Interesting Facts About Great Horned Owls

Big Sky Wildlife Spotlight: Great Horned Owls

The Great Horned Owl, or Burbo virginianus, is the most widespread owl species in North America. These adaptable birds of prey range from the Arctic to South America where they can be found from river beds to treeline. Great Horned Owls are often migratory birds, but they can be found in Montana all year long. Listen closely and you just might spot one.

Great Horned Owl | Pixabay Image

Great Horned Owl | Pixabay Image

Great Horned Owls are nocturnal raptors that are known to be quite strong and stealthy. It's more likely that you'll hear the distinctive four to five syllable Who-ho-ho Who Who than to actually see one of these wise raptors in the wild.

Let's take a look at some interesting facts about great horned owls:

  • Great horned owls are 20 to 25 inches tall and weigh 3 to 4 pounds.
  • They have a wingspan ranging from 39 to 57 inches.
  • A soft coat of feathers insulates them from the winter cold.
  • An owl's color varies by location and is designed to be camouflaged to their surroundings.
  • Their feathered "plumicorns" resemble horns, which is where the Great Horned Owl name originates form.

Great Horned Owl | Pixabay Image
Great Horned Owl | Pixabay Image

  • The oldest wild great horned owl lived to be 28 years old, but they have been known to live to be 50 years old in captivity.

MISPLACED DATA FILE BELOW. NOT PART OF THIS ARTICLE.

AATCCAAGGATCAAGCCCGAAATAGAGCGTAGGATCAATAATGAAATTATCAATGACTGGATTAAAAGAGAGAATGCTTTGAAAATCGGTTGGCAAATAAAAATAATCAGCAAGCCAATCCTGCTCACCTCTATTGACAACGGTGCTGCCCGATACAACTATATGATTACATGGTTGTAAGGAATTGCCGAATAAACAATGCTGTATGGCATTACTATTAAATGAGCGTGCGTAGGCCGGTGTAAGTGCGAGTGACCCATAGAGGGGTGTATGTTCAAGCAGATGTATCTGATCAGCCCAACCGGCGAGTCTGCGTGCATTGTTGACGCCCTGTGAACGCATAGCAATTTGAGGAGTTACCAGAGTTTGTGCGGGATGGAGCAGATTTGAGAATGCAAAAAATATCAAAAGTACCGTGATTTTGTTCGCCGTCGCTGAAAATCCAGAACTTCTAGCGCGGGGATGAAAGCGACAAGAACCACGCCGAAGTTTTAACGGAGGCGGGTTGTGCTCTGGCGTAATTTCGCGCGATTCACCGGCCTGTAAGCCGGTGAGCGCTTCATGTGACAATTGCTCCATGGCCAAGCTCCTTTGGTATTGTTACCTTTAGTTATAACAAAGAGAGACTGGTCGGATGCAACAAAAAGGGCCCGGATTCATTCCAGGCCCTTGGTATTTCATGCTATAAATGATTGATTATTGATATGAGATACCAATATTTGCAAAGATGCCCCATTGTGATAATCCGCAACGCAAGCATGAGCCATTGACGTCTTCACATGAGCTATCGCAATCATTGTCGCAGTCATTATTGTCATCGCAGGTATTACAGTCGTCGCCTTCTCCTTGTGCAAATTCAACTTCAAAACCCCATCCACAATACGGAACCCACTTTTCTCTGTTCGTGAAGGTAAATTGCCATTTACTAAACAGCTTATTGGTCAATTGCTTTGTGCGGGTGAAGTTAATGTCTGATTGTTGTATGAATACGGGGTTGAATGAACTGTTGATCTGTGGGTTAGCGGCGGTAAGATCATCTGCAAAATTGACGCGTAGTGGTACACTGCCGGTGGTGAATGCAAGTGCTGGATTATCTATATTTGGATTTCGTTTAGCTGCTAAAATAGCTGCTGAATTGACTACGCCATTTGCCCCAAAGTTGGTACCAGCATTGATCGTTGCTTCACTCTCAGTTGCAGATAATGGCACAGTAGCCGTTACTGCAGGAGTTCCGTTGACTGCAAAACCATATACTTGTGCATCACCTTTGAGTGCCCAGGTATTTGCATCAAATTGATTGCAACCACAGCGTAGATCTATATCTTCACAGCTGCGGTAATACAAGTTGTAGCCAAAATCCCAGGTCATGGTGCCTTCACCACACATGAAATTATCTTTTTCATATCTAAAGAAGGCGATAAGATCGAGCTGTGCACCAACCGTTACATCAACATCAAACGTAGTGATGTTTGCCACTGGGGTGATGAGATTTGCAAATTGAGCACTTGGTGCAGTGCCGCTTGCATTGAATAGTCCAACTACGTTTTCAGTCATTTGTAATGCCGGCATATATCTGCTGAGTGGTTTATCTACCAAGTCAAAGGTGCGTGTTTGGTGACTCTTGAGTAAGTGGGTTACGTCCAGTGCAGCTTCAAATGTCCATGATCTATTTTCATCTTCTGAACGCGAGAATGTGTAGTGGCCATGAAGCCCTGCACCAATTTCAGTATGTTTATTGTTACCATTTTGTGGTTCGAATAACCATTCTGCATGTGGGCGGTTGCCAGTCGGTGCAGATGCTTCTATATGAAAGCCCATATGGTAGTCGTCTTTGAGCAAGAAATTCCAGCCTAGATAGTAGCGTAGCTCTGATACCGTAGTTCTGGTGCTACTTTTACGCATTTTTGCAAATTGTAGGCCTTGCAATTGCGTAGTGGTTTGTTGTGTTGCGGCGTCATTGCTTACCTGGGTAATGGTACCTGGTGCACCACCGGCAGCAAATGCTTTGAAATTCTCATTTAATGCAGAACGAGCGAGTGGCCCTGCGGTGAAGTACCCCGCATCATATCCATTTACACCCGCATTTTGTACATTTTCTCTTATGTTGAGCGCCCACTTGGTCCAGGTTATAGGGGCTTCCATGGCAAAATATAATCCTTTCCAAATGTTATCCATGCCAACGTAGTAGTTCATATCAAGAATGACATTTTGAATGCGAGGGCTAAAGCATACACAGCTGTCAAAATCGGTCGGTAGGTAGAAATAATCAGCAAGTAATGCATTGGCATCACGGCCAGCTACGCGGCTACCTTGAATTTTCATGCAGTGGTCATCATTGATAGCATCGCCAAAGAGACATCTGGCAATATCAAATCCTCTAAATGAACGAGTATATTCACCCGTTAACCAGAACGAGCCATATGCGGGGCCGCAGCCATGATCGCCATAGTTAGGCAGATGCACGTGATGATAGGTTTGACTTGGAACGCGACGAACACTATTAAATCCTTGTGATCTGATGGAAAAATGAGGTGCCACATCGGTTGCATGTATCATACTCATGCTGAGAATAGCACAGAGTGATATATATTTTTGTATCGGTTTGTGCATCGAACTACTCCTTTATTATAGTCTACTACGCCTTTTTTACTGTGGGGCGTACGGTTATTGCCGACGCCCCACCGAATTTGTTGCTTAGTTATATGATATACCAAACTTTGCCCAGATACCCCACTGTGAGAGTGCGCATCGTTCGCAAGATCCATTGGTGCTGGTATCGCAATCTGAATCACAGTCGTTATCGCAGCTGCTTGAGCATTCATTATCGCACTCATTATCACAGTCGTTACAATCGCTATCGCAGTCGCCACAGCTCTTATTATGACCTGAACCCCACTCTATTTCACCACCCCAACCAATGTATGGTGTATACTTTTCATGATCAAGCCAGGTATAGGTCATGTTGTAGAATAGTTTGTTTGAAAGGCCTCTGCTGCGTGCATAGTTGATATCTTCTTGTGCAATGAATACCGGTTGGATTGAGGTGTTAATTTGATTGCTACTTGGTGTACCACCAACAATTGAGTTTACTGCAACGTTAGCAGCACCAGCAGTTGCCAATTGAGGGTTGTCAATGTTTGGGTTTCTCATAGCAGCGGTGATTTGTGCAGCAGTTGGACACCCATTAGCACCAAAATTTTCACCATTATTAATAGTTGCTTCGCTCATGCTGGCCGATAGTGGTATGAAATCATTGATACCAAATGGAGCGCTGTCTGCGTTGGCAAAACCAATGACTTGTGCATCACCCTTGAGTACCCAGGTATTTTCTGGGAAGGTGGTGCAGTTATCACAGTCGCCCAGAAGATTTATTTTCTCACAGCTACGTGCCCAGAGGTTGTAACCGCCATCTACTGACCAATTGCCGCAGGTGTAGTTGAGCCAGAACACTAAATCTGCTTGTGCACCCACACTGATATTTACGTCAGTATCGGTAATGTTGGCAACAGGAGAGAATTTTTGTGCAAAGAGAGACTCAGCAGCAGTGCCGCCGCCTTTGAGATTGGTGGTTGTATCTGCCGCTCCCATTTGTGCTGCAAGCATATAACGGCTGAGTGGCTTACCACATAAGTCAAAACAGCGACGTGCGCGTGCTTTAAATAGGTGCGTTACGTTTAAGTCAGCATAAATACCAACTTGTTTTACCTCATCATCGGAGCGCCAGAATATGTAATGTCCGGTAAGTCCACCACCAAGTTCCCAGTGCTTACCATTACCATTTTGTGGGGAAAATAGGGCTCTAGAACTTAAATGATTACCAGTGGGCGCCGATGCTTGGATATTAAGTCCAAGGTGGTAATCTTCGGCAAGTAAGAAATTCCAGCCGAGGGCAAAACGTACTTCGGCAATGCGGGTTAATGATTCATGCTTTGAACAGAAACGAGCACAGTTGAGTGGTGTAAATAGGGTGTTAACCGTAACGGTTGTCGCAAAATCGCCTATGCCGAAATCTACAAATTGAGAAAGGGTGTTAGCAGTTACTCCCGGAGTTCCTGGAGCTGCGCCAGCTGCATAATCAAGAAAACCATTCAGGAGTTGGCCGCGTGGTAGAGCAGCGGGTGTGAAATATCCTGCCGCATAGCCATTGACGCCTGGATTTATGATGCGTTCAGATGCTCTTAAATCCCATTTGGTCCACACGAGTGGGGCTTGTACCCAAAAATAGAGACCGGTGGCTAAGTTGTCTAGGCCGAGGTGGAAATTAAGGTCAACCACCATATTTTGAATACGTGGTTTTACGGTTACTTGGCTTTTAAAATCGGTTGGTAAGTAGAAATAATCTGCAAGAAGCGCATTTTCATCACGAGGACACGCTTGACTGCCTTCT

• A great horned owl can fly up to 40 MPH in level flight.
  • Females are larger than males, but males have a deeper sounding voice.
  • These raptors have giant cat-like yellow eyes that do not move.
  • Since their eyes don't move, they turn their head to see in different directions.
  • Great horned owls cannot turn their heads all the way around. They have 14 vertebrates that allow their heads to turn 270 degrees.
  • They have excellent night vision due to numerous rod cells in eyes.
  • Great horned owls are carnivores that hunt at nighttime and prey on skunks, hares, rats, mice, voles, raptors, crows, and other creatures.
  • Owls usually swallow their prey whole then regurgitate pellets of undigestible bones, fur, and feather about 6 to 10 hours later.
  • Great horned owls are monogamous and mate for life.
  • They are very protective parents that will hiss, scream, and strike when intruders come near.
  • These protective parents take turns incubating eggs.
  • They are one of the earliest nesting birds in North America.
  • They do not build nests, but instead find abandoned ones to nest in or they nest in snags, hollow trees, or cliff cavities.
  • Females lay two to three eggs every year.
  • Owlets fly on their own by 10 to 12 weeks.

Great Horned Owl Eyes | Pixabay Image
Great Horned Owl | Pixabay Image

When you're in Big Sky Country listen for the distinctive hoot of the great horned owl when you're in the woods. These birds of prey are hard to spot, but very cool when you do see one perched in a tree. Always give them the respect that they deserve.

If you capture a cool wildlife photo of a great horned owl when you're in Big Sky Country be sure to share it on social media with #visitbigsky.

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